ROCKINGHAM — When members of the Richmond County Amateur Radio Club — also known as ham operators — attend public events such as the Hamlet Seaboard Festival, people ask them what they broadcast.
“Yeah because when we refer to our radio stations, they automatically think we’re broadcasters,” said club president Mark Dawkins. “Or they sometimes confuse us with citizens band. When the general public looks at us when we’re at events, we don’t have time enough to explain the difference in CB radio and what we do.”
Allan Brown, the club’s secretary and treasurer, said one distinction is that amateur radio operators and people communicating on CB use entirely different frequencies.
“We’re licensed by the FCC, and we have to pass a test. Citizens band doesn’t require licenses,” said club member Ben Setzer.
According to the FCC website, “an individual license is not required to operate a CB station and the FCC does not renew formerly issued CB Radio Service licenses.”
Brown said that knowledge of Morse code was once tested in amateur radio examinations.
“Although Morse code is no longer a license requirement, the number of people learning it increases monthly because of clubs like Straight Key Century Club, with over 15,700 members growing at the rate of 500 new members a year,” he said. “Members only communicate with other members via Morse code.”
The RCARC has 17 members and some members are trained and licensed to administer the FCC tests.
“To belong to our club, you don’t have to have a license,” Dawkins said. “But we do encourage it. But the club is for anyone interested in radio communications.”
Brown, one of the club members who gives the tests, said there are three license classes: technician, general, and extra.
“The technician is the entry level license with the general and extra being more advanced and allowed more operating frequencies,” he said. “And you can’t even legally purchase this radio equipment without a license.”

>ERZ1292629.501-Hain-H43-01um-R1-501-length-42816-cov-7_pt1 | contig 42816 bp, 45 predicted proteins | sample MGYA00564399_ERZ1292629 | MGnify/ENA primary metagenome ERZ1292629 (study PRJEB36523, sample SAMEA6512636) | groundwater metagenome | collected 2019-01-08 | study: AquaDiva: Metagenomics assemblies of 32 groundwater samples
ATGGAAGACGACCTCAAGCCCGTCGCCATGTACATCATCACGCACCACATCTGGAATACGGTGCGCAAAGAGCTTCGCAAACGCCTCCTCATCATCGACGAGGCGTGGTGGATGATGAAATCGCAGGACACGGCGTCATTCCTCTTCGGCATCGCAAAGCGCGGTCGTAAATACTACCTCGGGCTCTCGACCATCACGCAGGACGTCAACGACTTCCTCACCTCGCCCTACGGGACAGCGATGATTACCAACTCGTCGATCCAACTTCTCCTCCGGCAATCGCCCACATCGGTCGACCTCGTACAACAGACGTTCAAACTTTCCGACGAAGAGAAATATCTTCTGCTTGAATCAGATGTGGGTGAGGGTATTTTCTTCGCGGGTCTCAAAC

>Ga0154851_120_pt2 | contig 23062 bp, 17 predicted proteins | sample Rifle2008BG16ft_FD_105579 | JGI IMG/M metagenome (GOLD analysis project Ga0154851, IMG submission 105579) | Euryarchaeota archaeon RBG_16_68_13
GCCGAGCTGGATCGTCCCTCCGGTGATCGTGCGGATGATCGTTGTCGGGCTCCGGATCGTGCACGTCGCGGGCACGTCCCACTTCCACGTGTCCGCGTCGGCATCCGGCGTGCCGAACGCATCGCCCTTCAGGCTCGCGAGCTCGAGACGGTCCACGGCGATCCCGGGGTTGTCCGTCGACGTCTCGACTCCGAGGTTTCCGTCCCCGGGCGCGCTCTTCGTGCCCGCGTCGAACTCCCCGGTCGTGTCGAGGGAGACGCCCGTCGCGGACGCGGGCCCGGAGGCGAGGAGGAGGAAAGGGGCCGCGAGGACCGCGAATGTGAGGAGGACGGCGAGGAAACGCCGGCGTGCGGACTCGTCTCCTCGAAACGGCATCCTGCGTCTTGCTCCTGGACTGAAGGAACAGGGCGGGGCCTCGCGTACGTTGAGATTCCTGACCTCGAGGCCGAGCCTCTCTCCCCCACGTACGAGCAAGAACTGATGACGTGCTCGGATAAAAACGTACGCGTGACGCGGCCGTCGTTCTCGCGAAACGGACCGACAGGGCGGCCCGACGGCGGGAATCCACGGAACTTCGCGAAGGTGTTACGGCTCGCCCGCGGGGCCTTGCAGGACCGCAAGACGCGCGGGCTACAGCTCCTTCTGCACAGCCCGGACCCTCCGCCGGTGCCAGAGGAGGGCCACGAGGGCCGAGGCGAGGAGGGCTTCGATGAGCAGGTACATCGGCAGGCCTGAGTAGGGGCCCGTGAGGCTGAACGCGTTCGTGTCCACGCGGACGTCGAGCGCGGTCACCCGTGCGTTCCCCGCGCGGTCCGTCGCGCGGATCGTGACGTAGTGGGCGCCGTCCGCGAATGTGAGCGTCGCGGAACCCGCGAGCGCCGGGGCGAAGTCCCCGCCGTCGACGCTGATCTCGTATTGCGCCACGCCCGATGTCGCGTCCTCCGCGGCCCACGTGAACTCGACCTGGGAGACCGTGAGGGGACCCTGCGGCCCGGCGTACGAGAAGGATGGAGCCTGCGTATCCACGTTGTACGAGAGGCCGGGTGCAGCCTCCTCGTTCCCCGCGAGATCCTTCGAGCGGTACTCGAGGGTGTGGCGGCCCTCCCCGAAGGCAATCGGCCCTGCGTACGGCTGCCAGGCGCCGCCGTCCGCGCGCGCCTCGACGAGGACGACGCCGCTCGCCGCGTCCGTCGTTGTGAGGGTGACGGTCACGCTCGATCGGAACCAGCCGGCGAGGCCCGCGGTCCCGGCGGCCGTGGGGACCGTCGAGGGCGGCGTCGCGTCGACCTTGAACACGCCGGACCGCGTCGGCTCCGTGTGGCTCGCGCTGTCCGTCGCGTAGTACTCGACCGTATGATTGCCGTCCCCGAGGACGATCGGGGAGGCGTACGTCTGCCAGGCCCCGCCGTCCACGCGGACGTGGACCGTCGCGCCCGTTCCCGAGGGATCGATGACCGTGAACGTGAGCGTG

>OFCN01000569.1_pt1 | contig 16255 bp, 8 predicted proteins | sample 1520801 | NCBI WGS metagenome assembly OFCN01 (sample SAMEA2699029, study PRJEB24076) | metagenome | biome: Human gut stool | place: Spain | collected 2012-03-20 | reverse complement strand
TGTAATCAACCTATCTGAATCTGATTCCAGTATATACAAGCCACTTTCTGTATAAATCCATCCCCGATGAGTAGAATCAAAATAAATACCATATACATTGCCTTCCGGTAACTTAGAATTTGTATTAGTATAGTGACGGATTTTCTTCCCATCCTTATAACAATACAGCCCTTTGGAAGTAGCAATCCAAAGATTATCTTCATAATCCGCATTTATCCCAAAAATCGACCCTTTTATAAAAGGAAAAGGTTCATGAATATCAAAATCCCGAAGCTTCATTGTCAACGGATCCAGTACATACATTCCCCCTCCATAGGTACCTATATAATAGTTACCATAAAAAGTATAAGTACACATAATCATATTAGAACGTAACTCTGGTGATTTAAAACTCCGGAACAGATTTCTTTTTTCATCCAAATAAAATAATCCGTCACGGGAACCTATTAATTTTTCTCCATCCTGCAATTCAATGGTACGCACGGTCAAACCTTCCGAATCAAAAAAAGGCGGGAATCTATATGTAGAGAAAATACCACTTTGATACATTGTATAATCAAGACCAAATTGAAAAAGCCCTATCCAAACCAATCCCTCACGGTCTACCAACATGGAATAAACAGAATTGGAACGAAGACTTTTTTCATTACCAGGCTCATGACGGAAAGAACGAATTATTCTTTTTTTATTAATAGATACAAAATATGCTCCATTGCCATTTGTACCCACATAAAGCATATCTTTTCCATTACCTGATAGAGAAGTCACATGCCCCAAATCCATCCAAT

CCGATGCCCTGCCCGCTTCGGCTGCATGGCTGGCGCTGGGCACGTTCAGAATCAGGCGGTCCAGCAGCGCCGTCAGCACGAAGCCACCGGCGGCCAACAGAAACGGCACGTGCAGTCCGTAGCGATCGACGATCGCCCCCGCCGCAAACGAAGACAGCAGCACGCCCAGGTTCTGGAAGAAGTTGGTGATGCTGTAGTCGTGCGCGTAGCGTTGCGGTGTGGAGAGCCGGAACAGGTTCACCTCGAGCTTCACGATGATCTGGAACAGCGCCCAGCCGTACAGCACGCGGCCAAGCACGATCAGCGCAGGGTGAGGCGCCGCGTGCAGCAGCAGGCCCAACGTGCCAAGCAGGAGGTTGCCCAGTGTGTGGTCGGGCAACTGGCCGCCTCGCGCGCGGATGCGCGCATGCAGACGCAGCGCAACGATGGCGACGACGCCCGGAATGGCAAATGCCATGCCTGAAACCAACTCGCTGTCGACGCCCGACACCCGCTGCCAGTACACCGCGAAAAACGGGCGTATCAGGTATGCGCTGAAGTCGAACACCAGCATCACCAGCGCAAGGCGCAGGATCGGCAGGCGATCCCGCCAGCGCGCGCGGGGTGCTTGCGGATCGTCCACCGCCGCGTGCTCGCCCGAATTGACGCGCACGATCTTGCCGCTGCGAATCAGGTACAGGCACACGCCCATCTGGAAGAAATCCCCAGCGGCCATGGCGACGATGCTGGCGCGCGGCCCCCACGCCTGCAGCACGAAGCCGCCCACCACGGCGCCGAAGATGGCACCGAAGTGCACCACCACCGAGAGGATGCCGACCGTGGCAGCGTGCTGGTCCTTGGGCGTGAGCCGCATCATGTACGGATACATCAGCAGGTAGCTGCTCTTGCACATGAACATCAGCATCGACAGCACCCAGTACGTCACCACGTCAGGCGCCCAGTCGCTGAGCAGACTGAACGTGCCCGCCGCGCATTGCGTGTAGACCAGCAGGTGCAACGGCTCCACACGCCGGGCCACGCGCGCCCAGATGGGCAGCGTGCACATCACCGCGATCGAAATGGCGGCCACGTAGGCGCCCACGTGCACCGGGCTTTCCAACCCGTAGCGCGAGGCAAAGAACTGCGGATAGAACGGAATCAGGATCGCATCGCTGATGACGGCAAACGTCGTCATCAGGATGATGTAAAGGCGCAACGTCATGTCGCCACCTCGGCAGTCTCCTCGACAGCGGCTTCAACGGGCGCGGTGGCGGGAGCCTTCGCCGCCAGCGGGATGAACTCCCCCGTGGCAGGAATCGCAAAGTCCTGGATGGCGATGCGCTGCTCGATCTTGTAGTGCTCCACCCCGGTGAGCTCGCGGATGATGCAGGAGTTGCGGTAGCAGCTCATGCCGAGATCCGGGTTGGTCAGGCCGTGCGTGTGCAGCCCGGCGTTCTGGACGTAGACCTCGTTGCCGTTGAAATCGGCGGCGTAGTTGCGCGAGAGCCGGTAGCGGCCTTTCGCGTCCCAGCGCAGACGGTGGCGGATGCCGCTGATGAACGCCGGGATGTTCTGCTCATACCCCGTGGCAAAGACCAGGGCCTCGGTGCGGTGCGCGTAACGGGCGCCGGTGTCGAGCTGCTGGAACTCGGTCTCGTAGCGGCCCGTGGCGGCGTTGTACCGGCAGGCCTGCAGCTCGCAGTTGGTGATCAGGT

Butch Parris said one thing that makes ham useful in emergency situations is that the equipment is easy to operate during power outages.
“This radio will run on a car battery,” he said. “You can take my radio, go out there and sit it out in the yard and just hook a car battery to it and throw a wire up in that tree, connected to that radio, and you can talk and it will work.”
Dawkins said the club has started more than once.
“It actually started in the ’70s and was very active for years,” he said. “And then somewhere in the mid-’90s it just kind of fell apart.”
“The Internet arrived,” Parris added.
Dawkins said that he, Setzer and Parris still met even during the club’s downtime, and that later the club was revived.
“We’re like a family,” Dawkins said. “Sometimes you get on there and talk to someone for years and never see a face. But you get to know their family, their children. You follow them through school, and it’s just a small piece of the pie.”
Dawkins explained that a license enables operators to communicate with people in places they might never reach except by radio.
“I’ve often said it would take a couple of lifetimes and multiple truckloads of money to actually experience everything that your license will allow you to do,” he said. “That’s how much is out there.”
RCARC meets at 9:30 a.m. on the 2nd Saturday of each month at the Thomas H. Leath Memorial Library in Rockingham. For more information visit the club’s official website at www.k4rnc.org or call 910-206-4210.
Reach reporter Melonie McLaurin at 910-817-2673 and follow her on Twitter @meloniemclaurin.